Gene-uinely Confusing

It’s no secret that I acknowledge I am not a trained scientist of any fashion.  Yet the theory of evolution and how it guides – or fails to guide – scientific pursuits is a constant confusion to me.

Take, for example, this interesting rebuttal to an argument laid out by the magazine Scientific American that trying to recreate extinct species through salvaged DNA samples is a bad idea.  What caught my eye initially was the author’s desire to involve “multidisciplinary” discussion on the topic as a means for moving towards the practice of recreating extinct species.  
To my untrained ear, that sounded interesting.  What, indeed, would be the result of gathering a variety of people from a variety of backgrounds and world views to discuss objectively the pros and cons of how such practices might or might not be pursued?  What a fascinating idea – that since these activities potentially affect all of humanity, a broader cross-section of backgrounds and voices ought to be involved in the discussion.
However, it seems clear from reading the rebuttal that this isn’t what the author intended.  That for the author, “multidisciplinary” means a variety of different kinds of scientists, not a consortium of different kinds of professionals and people.  As such, the force of the article deals exclusively with the hypothetical benefits of de-extincting certain species, or incorporating particular genetic traits of extinct species with modern species, and not at all with potential drawbacks and dangers – ethical or otherwise.  
I find it curious that if natural selection gives rise to dominant species, that the issue of de-extinction should even be on the table.  Doesn’t it violate the principles of natural selection to think that we should re-introduce species that for varying reasons did not survive?  Is natural selection natural or not?  And if not, how is it that one particular species gets to determine who does or does not survive, who is or is not de-extincted?  
I’m glad that people are discussing this issue, I just wish there was some acknowledgement that a broader cross-section of skills and viewpoints is not only helpful, but actually ethically requisite.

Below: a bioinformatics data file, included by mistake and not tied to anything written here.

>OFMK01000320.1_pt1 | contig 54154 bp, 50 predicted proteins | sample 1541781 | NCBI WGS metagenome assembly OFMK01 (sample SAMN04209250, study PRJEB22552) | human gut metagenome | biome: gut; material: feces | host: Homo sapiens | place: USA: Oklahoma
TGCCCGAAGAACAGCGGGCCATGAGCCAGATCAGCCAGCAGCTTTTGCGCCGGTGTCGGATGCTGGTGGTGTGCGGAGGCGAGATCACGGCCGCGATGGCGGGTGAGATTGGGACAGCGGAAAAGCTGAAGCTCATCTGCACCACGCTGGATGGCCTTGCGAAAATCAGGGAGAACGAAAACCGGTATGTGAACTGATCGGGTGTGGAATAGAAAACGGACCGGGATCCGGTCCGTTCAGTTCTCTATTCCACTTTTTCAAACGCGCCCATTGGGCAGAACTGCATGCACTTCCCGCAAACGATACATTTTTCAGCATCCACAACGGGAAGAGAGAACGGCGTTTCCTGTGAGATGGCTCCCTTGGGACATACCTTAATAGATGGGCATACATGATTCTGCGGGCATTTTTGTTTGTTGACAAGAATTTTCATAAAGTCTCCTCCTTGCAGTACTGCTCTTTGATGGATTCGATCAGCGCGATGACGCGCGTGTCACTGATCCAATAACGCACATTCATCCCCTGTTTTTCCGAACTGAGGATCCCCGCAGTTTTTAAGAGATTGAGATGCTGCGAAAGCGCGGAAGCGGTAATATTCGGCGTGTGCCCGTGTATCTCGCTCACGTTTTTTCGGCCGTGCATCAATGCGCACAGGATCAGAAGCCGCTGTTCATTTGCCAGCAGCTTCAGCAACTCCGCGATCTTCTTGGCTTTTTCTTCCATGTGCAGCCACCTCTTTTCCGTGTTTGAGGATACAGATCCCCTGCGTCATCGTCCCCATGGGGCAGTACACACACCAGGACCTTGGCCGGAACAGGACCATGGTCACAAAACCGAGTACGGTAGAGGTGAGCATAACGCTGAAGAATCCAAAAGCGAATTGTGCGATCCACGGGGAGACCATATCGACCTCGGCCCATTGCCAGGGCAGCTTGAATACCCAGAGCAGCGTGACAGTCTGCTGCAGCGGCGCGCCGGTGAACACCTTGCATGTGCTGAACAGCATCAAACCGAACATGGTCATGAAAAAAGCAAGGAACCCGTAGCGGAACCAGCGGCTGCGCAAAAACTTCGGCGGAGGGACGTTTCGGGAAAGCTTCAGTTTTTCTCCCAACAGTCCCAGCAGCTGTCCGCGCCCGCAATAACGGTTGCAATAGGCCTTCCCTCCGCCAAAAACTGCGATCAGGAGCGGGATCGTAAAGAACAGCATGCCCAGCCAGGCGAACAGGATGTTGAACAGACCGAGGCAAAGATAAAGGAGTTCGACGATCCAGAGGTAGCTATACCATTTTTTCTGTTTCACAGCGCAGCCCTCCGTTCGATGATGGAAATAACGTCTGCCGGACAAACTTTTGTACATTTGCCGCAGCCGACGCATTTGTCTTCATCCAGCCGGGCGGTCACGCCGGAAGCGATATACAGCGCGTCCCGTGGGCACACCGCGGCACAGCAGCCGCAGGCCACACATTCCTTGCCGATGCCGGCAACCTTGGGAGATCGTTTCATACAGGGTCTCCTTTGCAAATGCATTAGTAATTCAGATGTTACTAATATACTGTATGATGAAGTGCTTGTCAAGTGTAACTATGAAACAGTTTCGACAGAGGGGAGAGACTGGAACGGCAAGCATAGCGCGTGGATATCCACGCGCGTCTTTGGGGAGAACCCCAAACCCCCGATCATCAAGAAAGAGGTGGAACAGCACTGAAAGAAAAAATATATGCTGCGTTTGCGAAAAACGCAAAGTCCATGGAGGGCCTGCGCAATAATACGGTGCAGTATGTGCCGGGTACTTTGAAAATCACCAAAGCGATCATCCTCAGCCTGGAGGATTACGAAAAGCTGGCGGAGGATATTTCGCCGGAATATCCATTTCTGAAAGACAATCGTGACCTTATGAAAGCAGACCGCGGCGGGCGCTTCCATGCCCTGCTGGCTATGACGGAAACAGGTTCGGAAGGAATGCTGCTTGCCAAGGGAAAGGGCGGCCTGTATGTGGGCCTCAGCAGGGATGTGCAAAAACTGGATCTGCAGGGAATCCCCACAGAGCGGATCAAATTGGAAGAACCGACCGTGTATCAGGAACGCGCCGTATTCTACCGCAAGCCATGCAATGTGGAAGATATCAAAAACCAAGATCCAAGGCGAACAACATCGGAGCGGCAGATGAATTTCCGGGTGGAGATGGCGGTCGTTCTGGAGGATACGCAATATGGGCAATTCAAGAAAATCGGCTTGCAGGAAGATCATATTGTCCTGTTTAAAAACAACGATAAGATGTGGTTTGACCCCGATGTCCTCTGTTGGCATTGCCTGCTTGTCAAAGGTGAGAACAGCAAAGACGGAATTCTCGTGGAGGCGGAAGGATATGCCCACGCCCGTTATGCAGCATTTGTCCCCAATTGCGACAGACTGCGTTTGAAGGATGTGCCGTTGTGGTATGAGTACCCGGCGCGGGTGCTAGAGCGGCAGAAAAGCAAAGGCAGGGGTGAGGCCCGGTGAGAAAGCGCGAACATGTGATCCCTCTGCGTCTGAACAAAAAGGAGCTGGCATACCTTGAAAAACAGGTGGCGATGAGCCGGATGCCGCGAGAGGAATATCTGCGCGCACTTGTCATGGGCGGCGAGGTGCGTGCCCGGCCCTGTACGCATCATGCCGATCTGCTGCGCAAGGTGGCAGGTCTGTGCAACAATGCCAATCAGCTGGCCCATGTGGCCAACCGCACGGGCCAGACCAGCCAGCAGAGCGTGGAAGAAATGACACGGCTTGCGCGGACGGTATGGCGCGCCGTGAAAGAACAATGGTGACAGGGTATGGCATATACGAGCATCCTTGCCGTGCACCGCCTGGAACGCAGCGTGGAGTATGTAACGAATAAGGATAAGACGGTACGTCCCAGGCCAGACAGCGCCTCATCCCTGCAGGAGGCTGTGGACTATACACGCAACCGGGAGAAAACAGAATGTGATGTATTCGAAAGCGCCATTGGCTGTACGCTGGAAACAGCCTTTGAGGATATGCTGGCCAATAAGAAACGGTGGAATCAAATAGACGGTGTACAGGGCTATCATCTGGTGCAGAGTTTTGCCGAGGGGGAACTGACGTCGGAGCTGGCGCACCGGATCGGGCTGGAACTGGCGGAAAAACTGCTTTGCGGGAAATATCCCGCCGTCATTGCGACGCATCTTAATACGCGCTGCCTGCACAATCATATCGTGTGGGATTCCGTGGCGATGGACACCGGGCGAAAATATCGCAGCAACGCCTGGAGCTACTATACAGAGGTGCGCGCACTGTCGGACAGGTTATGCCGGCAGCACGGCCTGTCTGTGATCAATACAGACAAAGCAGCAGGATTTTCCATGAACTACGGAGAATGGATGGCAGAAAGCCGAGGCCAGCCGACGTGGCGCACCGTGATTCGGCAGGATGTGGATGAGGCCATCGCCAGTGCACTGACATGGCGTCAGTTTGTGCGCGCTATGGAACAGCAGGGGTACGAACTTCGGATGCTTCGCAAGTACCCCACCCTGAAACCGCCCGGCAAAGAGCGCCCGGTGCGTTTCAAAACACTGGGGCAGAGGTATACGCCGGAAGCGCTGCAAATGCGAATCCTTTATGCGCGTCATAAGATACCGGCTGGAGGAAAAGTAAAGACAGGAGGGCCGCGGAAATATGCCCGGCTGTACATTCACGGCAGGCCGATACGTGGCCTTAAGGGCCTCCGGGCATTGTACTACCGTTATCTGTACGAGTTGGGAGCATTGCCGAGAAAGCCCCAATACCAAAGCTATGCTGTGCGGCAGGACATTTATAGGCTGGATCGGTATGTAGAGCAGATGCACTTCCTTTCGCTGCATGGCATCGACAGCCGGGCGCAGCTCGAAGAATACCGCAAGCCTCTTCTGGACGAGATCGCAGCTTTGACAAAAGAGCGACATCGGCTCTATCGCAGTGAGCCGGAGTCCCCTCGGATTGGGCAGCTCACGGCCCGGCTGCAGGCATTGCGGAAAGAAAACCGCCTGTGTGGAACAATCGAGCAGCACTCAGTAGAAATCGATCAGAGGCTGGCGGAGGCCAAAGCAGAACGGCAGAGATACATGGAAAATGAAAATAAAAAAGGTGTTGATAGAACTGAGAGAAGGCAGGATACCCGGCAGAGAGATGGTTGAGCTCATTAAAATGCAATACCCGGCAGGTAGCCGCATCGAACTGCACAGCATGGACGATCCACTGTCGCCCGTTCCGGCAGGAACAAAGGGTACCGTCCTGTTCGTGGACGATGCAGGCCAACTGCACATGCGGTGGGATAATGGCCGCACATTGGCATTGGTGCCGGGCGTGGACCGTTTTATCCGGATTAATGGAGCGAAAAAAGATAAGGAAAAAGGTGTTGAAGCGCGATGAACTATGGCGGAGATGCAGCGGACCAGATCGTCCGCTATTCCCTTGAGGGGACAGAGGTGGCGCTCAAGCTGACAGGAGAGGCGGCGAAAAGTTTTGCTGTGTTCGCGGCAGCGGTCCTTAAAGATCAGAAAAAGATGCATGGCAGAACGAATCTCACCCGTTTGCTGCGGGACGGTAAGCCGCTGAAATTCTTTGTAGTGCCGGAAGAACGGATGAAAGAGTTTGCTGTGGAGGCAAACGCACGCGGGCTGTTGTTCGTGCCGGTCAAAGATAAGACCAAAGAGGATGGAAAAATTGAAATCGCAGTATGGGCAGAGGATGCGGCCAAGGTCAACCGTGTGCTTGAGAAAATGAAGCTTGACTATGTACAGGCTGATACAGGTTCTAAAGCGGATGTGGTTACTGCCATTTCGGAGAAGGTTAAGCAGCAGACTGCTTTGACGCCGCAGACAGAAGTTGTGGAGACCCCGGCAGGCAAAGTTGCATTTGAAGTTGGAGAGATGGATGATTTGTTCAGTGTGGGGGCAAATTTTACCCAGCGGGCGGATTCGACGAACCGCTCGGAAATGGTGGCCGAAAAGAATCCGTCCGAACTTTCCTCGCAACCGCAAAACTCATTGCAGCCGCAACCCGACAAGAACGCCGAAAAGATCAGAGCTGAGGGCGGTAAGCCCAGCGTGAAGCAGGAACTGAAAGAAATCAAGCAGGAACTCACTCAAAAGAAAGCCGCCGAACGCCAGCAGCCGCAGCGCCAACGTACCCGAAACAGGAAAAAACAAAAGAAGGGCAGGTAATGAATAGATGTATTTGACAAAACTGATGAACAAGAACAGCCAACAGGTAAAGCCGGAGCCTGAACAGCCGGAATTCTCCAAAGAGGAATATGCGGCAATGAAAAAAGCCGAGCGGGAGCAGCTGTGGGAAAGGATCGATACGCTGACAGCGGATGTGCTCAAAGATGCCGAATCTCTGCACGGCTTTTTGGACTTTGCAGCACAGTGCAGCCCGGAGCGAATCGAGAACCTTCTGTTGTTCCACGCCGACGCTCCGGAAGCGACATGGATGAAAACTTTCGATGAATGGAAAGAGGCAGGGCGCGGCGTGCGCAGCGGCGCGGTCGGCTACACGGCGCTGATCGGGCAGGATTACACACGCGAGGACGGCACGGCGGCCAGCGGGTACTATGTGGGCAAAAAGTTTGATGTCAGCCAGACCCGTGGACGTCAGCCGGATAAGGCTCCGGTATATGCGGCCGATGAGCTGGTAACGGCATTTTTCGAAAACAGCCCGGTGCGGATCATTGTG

4 Responses to “Gene-uinely Confusing”

  1. Glenn Says:

    I thought I saw a similar article in National Geographic. I doubt that this will really be possible or practical. Even attempts to clone large mammals such as sheep were initially successful but most of the animals died for some reason that I don’t recall.

    Since I am a scientist working on drug discovery for new antibiotics the process involves making a new compound and then testing the ability of that compound to kill bacteria. The bacterial strains that are tested include “wild type” strains and then clinical strains which are often resistant to antibiotic treatment. The resistance problem is why the doctor tells you to keep taking your antibiotics even though you are feeling better. If you don’t a few bugs that have mutated in order to survive antibiotic exposure grow, multiply and then you now have a resistant infection that needs a differant antibiotic for treatment. Some antibiotics work by damaging bacterial DNA. When this happens it triggers a repair process in bacteria to rebuild DNA so they can replicate again. Often this repair process results in mutations of bacterial DNA, some of these mutations become the new resistant bacteria so it is a vicious cycle. Some would call this resistance mechanism a type of bacterial evolution, even through the process may be random, the result is that some bacteria survive. The other thing is that bacteria have circular DNA and there is a way that bacteria can exchange their DNA with other bacterial cells, another way to introduce a new copy of DNA into a foreign bacterial cell.

  2. Paul Nelson Says:

    Thanks Glenn.  I also doubt whether or not the technology and science is actually viable or not.  But what worries me more is the philosophical underpinnings.  What we’re actually able to do at any given time should be governed philosophically by what we are willing to do.  This means making decisions about what sorts of directions and technologies and capabilities are funded for research and development and why.  It means also being willing to say that we aren’t going to go down a certain path, understanding that others may choose to.  It is not an easy decision, but it is a critical one.  One that happens long before we determine whether we can or can’t actually do something.

    One of my favorite books ever is a curious sci-fi novel titled “A Canticle for Leibowitz“.  It’s a fascinating post-apocalyptic novel set in the unlikely locale of a remote monastary in the Utah desert.  What it does admirably is trace and explore the ramifications of these philosophical wranglings, the naivete of those who assume that they can control the results of their R&D, and what it means to be a creature, rather than a god.  Definitely a worthwhile read if you’re in to that sort of genre!

  3. Glenn Says:

    That sounds like an interesting book. I like that genre of fiction, make me wonder when the real apocalypse will be upon us if we are still around to see it.

  4. Paul Nelson Says:

    Definitely worth picking up and reading!

    And I have no doubt that we’ll see the Apocalypse, it’s just a matter of what our vantage point will be.  In the meantime, we have more than enough to keep us busy just trying to live out our Christian lives!

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